“Rural populations are poorer and more likely to be farmers and potential net food producers,” the researchers stated, in response to why increases in the real prices of retail foods are linked with lower levels of poverty in more rural and more agrarian economies. In addition, the researchers hypothesised that “annual reductions in poverty presumably also require evidence that higher food prices stimulate an agricultural supply response, which in turn raises wage earnings”.
Testing that hypothesis, the researchers used a large panel on the same 33 MICs to model connections between growth rates of various agricultural production measures and real domestic food price index changes.
Relatively strong short-run supply responses for crop production are likely to result in greater demand for unskilled labour and a reasonably quick wage increase, the researchers said. However, the specific context changes over time due to structural shifts in rural and urban labour markets, such as urbanisation and migration, and agricultural practices like increased mechanisation can affect the speed and size of wage adjustments to rising food prices.
Citing previous research, the scientists explain that while global food price increases can cause problems for people living in poverty in urban areas, the researchers’ findings indicate that higher domestic food prices are typically poverty-reducing at the national level, particularly when explored over several years.
A lack of food affordability
In recent years, food affordability has become a new metric to measure food insecurity. Food price refers to the cost of a particular item or group of items and relates to how it changes over time. It is a fixed number. Food affordability, however, relates to the rate of food costs to wages. It considers a household’s ability to buy nutritious food by considering their income level.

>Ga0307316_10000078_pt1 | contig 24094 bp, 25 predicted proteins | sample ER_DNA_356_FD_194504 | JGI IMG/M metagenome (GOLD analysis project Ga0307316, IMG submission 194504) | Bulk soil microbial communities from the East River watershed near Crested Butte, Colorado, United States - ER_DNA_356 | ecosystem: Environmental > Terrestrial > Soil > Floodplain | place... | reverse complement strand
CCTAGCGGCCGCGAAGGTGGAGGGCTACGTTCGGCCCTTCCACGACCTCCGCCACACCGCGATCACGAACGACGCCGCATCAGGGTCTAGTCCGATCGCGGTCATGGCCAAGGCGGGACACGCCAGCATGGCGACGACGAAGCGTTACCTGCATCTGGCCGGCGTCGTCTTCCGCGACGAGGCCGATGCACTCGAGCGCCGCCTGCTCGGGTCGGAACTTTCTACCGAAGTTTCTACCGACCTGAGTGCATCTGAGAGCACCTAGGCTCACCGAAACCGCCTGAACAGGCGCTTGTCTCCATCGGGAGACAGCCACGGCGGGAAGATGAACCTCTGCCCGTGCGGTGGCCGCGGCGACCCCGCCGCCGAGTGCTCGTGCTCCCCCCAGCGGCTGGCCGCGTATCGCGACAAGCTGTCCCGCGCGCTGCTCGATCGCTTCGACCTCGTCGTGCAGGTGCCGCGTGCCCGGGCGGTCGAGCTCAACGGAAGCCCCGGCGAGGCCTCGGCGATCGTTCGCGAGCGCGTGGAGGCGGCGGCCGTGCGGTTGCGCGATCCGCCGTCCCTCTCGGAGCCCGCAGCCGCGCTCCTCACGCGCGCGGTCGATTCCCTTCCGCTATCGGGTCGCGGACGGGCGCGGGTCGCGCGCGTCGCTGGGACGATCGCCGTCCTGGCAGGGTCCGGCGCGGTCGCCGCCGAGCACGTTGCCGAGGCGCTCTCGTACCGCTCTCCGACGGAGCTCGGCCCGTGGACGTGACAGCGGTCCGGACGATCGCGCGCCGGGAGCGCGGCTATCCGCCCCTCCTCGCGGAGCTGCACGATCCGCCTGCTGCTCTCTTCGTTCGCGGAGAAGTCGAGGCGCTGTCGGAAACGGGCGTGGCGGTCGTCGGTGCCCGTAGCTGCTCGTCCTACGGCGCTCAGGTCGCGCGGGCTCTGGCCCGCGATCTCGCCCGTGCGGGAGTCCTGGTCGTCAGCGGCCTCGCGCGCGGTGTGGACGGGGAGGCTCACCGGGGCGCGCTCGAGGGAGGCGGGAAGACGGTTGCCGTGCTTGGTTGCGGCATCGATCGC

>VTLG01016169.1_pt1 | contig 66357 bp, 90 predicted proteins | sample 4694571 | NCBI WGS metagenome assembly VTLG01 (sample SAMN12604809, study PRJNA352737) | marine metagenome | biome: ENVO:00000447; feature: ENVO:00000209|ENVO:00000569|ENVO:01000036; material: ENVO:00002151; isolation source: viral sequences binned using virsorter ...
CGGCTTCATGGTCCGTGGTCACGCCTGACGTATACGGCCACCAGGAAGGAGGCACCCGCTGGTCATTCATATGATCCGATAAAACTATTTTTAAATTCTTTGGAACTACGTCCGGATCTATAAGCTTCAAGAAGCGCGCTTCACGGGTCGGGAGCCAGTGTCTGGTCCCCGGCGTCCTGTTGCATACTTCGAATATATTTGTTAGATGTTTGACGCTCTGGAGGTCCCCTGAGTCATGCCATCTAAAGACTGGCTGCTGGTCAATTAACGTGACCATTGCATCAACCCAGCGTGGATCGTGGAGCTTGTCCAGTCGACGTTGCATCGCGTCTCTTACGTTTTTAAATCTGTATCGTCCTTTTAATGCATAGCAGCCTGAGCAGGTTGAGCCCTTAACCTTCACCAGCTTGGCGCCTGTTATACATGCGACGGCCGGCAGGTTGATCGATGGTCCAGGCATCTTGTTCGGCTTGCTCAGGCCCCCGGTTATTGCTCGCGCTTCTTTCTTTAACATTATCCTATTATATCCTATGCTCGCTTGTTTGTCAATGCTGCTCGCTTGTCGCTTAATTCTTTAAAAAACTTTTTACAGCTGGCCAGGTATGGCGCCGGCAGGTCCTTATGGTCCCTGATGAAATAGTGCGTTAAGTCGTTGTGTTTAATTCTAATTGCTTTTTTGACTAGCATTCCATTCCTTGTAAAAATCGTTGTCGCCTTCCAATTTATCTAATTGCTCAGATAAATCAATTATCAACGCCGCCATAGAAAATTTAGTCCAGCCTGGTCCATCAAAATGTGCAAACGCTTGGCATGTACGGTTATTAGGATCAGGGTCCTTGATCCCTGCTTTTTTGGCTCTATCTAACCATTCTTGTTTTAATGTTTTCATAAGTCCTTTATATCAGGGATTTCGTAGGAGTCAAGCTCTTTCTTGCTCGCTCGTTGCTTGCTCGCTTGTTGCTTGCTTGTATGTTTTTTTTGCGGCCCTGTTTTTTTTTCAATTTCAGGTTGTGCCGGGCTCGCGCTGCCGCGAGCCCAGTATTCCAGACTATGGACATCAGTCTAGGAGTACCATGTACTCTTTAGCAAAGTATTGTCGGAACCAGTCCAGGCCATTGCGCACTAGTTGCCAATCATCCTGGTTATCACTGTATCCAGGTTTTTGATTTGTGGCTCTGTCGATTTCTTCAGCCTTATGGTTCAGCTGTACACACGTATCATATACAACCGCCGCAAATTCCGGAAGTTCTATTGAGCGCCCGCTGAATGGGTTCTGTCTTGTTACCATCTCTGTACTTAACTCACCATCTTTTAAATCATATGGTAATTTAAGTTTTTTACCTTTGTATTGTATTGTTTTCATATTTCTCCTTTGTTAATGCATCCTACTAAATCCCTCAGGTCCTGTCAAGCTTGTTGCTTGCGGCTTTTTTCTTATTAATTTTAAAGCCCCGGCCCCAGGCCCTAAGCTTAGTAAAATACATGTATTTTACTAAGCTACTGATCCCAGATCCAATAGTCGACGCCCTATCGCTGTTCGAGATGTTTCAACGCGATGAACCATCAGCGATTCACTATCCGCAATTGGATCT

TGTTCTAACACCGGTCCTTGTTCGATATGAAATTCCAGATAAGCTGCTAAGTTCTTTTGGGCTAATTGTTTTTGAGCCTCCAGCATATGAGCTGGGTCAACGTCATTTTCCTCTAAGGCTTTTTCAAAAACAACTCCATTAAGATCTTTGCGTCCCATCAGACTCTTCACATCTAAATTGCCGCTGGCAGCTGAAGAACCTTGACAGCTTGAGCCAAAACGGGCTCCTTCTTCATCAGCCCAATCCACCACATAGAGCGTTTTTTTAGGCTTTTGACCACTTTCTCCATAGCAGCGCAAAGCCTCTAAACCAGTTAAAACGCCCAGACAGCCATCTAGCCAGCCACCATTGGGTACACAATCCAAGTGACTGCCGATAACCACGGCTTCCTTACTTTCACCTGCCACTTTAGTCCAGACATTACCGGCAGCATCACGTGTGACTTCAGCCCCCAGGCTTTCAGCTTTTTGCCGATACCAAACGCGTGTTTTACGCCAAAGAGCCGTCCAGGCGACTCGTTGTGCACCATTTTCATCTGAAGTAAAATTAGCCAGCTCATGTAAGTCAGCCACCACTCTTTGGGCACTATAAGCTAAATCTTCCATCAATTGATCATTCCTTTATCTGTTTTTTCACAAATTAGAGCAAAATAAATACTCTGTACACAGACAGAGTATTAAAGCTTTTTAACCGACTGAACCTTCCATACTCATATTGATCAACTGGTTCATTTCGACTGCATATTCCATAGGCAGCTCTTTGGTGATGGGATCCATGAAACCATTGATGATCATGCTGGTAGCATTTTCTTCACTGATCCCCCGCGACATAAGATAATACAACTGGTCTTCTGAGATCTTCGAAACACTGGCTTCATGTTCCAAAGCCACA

In 2023, healthy food is twice as expensive as less nutritious food in the UK, contributing to inequalities in both diet and health, the UK charity Food Foundation reported as part of its submission to the Environment, Food and Rural Affairs Committee (EFRA) committee on the fairness in the food supply chain. In August 2023, the charity reported its Basic Basket Tracker showed that the price of nutritionally adequate weekly food shops has increased by approximately a quarter (25%) since April 2022.
In July 2022, the Food Rescue Hero Network made up of 17 food recovery organisations in the US, explored food accessibility. Local leaders could impact greater food affordability by building infrastructure, including cold storage, new distribution methods, using vacant land and increasing partnerships between the food recovery industry and consumers to reduce nutritious food waste and support food security, the participants shared.